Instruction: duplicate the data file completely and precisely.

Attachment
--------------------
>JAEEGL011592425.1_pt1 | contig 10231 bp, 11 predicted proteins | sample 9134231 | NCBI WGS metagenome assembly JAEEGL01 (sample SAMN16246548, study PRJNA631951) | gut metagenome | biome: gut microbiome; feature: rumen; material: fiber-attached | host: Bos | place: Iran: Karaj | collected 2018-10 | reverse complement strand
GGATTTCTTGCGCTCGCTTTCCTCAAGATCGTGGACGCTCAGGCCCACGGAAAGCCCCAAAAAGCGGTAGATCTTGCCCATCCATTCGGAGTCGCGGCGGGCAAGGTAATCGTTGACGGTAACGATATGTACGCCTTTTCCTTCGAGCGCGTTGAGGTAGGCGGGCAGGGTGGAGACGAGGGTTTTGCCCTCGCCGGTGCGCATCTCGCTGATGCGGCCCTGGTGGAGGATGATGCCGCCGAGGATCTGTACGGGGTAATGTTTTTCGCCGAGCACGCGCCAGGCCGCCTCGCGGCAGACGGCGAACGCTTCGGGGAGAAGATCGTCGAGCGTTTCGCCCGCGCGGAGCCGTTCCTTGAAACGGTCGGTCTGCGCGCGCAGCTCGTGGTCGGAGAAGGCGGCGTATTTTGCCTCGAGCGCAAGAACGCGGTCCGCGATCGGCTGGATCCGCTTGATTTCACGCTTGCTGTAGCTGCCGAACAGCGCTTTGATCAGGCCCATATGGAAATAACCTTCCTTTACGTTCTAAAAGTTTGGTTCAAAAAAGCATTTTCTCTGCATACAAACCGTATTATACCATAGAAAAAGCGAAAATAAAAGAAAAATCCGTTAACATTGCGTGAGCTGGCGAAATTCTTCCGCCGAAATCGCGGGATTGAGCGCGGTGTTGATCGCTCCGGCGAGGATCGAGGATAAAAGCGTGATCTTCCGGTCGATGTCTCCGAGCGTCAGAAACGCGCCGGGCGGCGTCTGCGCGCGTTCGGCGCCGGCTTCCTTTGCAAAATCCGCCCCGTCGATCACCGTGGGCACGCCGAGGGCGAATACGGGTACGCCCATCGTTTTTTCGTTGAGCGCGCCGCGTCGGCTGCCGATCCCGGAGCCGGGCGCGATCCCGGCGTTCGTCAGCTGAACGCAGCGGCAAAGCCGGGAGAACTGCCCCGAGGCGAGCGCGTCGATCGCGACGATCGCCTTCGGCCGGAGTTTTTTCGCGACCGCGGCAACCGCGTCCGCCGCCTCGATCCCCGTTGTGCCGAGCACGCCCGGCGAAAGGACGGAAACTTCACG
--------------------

>JAEEGL011592425.1_pt1 | contig 10231 bp, 11 predicted proteins | sample 9134231 | NCBI WGS metagenome assembly JAEEGL01 (sample SAMN16246548, study PRJNA631951) | gut metagenome | biome: gut microbiome; feature: rumen; material: fiber-attached | host: Bos | place: Iran: Karaj | collected 2018-10 | reverse complement strand
GGATTTCTTGCGCTCGCTTTCCTCAAGATCGTGGACGCTCAGGCCCACGGAAAGCCCCAAAAAGCGGTAGATCTTGCCCATCCATTCGGAGTCGCGGCGGGCAAGGTAATCGTTGACGGTAACGATATGTACGCCTTTTCCTTCGAGCGCGTTGAGGTAGGCGGGCAGGGTGGAGACGAGGGTTTTGCCCTCGCCGGTGCGCATCTCGCTGATGCGGCCCTGGTGGAGGATGATGCCGCCGAGGATCTGTACGGGGTAATGTTTTTCGCCGAGCACGCGCCAGGCCGCCTCGCGGCAGACGGCGAACGCTTCGGGGAGAAGATCGTCGAGCGTTTCGCCCGCGCGGAGCCGTTCCTTGAAACGGTCGGTCTGCGCGCGCAGCTCGTGGTCGGAGAAGGCGGCGTATTTTGCCTCGAGCGCAAGAACGCGGTCCGCGATCGGCTGGATCCGCTTGATTTCACGCTTGCTGTAGCTGCCGAACAGCGCTTTGATCAGGCCCATATGGAAATAACCTTCCTTTACGTTCTAAAAGTTTGGTTCAAAAAAGCATTTTCTCTGCATACAAACCGTATTATACCATAGAAAAAGCGAAAATAAAAGAAAAATCCGTTAACATTGCGTGAGCTGGCGAAATTCTTCCGCCGAAATCGCGGGATTGAGCGCGGTGTTGATCGCTCCGGCGAGGATCGAGGATAAAAGCGTGATCTTCCGGTCGATGTCTCCGAGCGTCAGAAACGCGCCGGGCGGCGTCTGCGCGCGTTCGGCGCCGGCTTCCTTTGCAAAATCCGCCCCGTCGATCACCGTGGGCACGCCGAGGGCGAATACGGGTACGCCCATCGTTTTTTCGTTGAGCGCGCCGCGTCGGCTGCCGATCCCGGAGCCGGGCGCGATCCCGGCGTTCGTCAGCTGAACGCAGCGGCAAAGCCGGGAGAACTGCCCCGAGGCGAGCGCGTCGATCGCGACGATCGCCTTCGGCCGGAGTTTTTTCGCGACCGCGGCAACCGCGTCCGCCGCCTCGATCCCCGTTGTGCCGAGCACGCCCGGCGAAAGGACGGAAACTTCACG